When you film members of the public you can without their express permission , however film a police officer and immediately they ask you to turn it off or face arrest for disobeying an officer !
Which is total rubbish. They have no veto power over us and can order us like we are under their command.

Hence the statement police give " do you understand "

your answer everytime " no I do not stand under your statement" contract contract contract - Sorry I digress



posted on Apr, 13 2012 @ 08:32 AM
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Originally posted by thisguyrighthere
I always wonder what percentage of the cops in the 50's, 60's, 70's and 80's wrestled with blasting negroes with fire hoses, sending in dogs after the coloreds, chasing homosexuals out of private bars for being homosexual and so on.

Their oath must be powerful to prevent human decency from surfacing.

I can see the sad cop with tear in eye and baton raised as some lanky mustached man in cut-offs and a half-shirt attempts to block the blows to his head with his arms.

Poor cops. Must be hell to enforce those laws.


lol yeah... powerful oath. More like a fat paycheck, with all the warm protection of the service and the legal system. Best job ever, for psychopaths and sadists.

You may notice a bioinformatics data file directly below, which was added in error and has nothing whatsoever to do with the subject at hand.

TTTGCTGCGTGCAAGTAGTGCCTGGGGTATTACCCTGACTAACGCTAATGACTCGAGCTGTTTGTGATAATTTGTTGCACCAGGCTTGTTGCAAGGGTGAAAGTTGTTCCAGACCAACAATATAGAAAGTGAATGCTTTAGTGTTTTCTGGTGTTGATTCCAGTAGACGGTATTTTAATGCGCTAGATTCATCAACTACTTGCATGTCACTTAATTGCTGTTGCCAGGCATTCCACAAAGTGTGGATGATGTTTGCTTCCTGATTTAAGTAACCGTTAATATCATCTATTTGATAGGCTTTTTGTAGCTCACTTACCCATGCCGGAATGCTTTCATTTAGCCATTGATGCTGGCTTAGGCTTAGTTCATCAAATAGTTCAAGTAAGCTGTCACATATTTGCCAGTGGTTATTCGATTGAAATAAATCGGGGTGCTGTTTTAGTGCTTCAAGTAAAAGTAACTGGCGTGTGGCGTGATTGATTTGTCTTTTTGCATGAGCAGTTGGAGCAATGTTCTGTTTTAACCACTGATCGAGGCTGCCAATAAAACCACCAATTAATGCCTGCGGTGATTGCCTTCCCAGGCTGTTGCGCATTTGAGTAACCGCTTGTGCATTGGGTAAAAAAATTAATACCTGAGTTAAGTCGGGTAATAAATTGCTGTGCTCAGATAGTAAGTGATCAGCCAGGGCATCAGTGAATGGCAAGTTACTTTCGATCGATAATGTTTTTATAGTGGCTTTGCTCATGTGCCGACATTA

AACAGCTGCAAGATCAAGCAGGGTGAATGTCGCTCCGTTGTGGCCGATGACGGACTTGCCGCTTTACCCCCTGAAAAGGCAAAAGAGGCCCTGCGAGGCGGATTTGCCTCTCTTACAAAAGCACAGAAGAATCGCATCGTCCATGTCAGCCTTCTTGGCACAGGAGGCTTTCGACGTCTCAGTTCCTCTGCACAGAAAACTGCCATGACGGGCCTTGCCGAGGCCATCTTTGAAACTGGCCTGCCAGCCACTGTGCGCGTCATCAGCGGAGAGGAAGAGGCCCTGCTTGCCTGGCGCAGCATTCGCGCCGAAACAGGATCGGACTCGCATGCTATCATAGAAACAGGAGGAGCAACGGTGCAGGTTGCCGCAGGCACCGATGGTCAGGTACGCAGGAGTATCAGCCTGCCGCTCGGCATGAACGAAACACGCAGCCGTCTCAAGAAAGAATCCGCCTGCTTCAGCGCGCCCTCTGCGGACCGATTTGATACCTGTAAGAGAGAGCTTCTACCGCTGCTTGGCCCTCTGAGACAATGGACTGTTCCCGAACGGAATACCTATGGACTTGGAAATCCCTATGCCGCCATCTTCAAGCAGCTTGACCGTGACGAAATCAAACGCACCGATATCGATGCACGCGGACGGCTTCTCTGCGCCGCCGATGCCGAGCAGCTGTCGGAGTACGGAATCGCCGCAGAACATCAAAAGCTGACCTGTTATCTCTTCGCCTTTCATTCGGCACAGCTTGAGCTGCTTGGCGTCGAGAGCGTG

posted on Apr, 13 2012 @ 08:33 AM
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Originally posted by thisguyrighthere
Poor cops. Must be hell to enforce those laws.


We need to stop dignifying most of what contemporary police enforce, by calling it law.

We have a scenario now where a group of corrupt, rich, geriatric white fascists are able to come together and arbitrarily issue decrees. Said decrees are backed up by the ability of the police to engage in violence against anyone who refuses to adhere to them, but that is literally the only basis of their authority.

98% of what is on the books in any Western country, is not a law in either of the following two senses of that term.

a} It is not reflective of, or in any way designed to uphold or preserve natural or universal processes. In most cases, in fact, it is specifically designed to do the exact opposite.

b} Contrary to what the psychopathic fascists who primarily inhabit contemporary Western governments claim, it is not conducive to the genuine protection or preservation of life, or the prevention of any truly worthwhile form of material loss.



posted on Apr, 13 2012 @ 09:23 AM
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reply to post by getreadyalready
 


Majority rules is what we call Democracy. However, a Democracy is like 2 wolves and a sheep voting on what is for dinner. We should be a Republic, in that a Republic would protect the sheep from the wolves!



posted on Apr, 13 2012 @ 09:26 AM